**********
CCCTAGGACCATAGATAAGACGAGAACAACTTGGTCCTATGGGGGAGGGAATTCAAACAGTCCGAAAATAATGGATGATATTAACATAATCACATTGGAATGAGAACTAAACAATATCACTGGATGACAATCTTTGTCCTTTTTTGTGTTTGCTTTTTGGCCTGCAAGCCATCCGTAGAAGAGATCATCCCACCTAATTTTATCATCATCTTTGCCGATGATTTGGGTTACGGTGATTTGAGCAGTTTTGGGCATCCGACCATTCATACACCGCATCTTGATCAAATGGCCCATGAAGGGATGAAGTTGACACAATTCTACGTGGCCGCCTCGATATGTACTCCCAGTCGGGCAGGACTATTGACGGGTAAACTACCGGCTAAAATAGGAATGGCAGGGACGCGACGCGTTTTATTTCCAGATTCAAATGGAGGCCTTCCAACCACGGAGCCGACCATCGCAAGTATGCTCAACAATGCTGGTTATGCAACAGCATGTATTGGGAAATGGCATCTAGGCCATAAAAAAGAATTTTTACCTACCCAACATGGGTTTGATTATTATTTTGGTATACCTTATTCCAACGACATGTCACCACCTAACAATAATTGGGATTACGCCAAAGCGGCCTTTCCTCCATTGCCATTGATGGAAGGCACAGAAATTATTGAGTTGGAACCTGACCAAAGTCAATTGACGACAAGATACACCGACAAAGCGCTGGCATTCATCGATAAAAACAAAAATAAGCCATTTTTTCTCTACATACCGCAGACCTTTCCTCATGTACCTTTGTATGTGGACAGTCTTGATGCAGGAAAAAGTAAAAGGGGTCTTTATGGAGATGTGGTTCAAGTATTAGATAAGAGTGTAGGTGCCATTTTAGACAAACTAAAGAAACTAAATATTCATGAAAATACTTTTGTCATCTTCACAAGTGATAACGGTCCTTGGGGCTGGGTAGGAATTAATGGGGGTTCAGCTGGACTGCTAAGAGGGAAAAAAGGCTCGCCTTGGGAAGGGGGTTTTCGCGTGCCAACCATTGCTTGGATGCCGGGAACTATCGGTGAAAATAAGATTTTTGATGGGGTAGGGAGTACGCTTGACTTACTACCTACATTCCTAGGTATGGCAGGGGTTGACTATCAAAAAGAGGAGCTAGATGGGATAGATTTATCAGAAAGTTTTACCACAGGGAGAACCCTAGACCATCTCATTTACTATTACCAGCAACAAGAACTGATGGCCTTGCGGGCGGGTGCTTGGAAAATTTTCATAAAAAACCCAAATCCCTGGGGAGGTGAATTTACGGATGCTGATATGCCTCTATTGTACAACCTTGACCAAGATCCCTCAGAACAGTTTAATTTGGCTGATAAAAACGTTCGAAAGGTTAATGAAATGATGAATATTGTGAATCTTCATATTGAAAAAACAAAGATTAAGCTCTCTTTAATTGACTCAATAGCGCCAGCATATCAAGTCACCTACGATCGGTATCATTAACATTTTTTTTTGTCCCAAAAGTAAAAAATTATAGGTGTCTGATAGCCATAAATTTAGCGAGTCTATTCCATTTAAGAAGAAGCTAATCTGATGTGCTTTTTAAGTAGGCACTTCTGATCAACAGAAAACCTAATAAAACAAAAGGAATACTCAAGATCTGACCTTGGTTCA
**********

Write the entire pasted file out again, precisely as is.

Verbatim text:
CCCTAGGACCATAGATAAGACGAGAACAACTTGGTCCTATGGGGGAGGGAATTCAAACAGTCCGAAAATAATGGATGATATTAACATAATCACATTGGAATGAGAACTAAACAATATCACTGGATGACAATCTTTGTCCTTTTTTGTGTTTGCTTTTTGGCCTGCAAGCCATCCGTAGAAGAGATCATCCCACCTAATTTTATCATCATCTTTGCCGATGATTTGGGTTACGGTGATTTGAGCAGTTTTGGGCATCCGACCATTCATACACCGCATCTTGATCAAATGGCCCATGAAGGGATGAAGTTGACACAATTCTACGTGGCCGCCTCGATATGTACTCCCAGTCGGGCAGGACTATTGACGGGTAAACTACCGGCTAAAATAGGAATGGCAGGGACGCGACGCGTTTTATTTCCAGATTCAAATGGAGGCCTTCCAACCACGGAGCCGACCATCGCAAGTATGCTCAACAATGCTGGTTATGCAACAGCATGTATTGGGAAATGGCATCTAGGCCATAAAAAAGAATTTTTACCTACCCAACATGGGTTTGATTATTATTTTGGTATACCTTATTCCAACGACATGTCACCACCTAACAATAATTGGGATTACGCCAAAGCGGCCTTTCCTCCATTGCCATTGATGGAAGGCACAGAAATTATTGAGTTGGAACCTGACCAAAGTCAATTGACGACAAGATACACCGACAAAGCGCTGGCATTCATCGATAAAAACAAAAATAAGCCATTTTTTCTCTACATACCGCAGACCTTTCCTCATGTACCTTTGTATGTGGACAGTCTTGATGCAGGAAAAAGTAAAAGGGGTCTTTATGGAGATGTGGTTCAAGTATTAGATAAGAGTGTAGGTGCCATTTTAGACAAACTAAAGAAACTAAATATTCATGAAAATACTTTTGTCATCTTCACAAGTGATAACGGTCCTTGGGGCTGGGTAGGAATTAATGGGGGTTCAGCTGGACTGCTAAGAGGGAAAAAAGGCTCGCCTTGGGAAGGGGGTTTTCGCGTGCCAACCATTGCTTGGATGCCGGGAACTATCGGTGAAAATAAGATTTTTGATGGGGTAGGGAGTACGCTTGACTTACTACCTACATTCCTAGGTATGGCAGGGGTTGACTATCAAAAAGAGGAGCTAGATGGGATAGATTTATCAGAAAGTTTTACCACAGGGAGAACCCTAGACCATCTCATTTACTATTACCAGCAACAAGAACTGATGGCCTTGCGGGCGGGTGCTTGGAAAATTTTCATAAAAAACCCAAATCCCTGGGGAGGTGAATTTACGGATGCTGATATGCCTCTATTGTACAACCTTGACCAAGATCCCTCAGAACAGTTTAATTTGGCTGATAAAAACGTTCGAAAGGTTAATGAAATGATGAATATTGTGAATCTTCATATTGAAAAAACAAAGATTAAGCTCTCTTTAATTGACTCAATAGCGCCAGCATATCAAGTCACCTACGATCGGTATCATTAACATTTTTTTTTGTCCCAAAAGTAAAAAATTATAGGTGTCTGATAGCCATAAATTTAGCGAGTCTATTCCATTTAAGAAGAAGCTAATCTGATGTGCTTTTTAAGTAGGCACTTCTGATCAACAGAAAACCTAATAAAACAAAAGGAATACTCAAGATCTGACCTTGGTTCA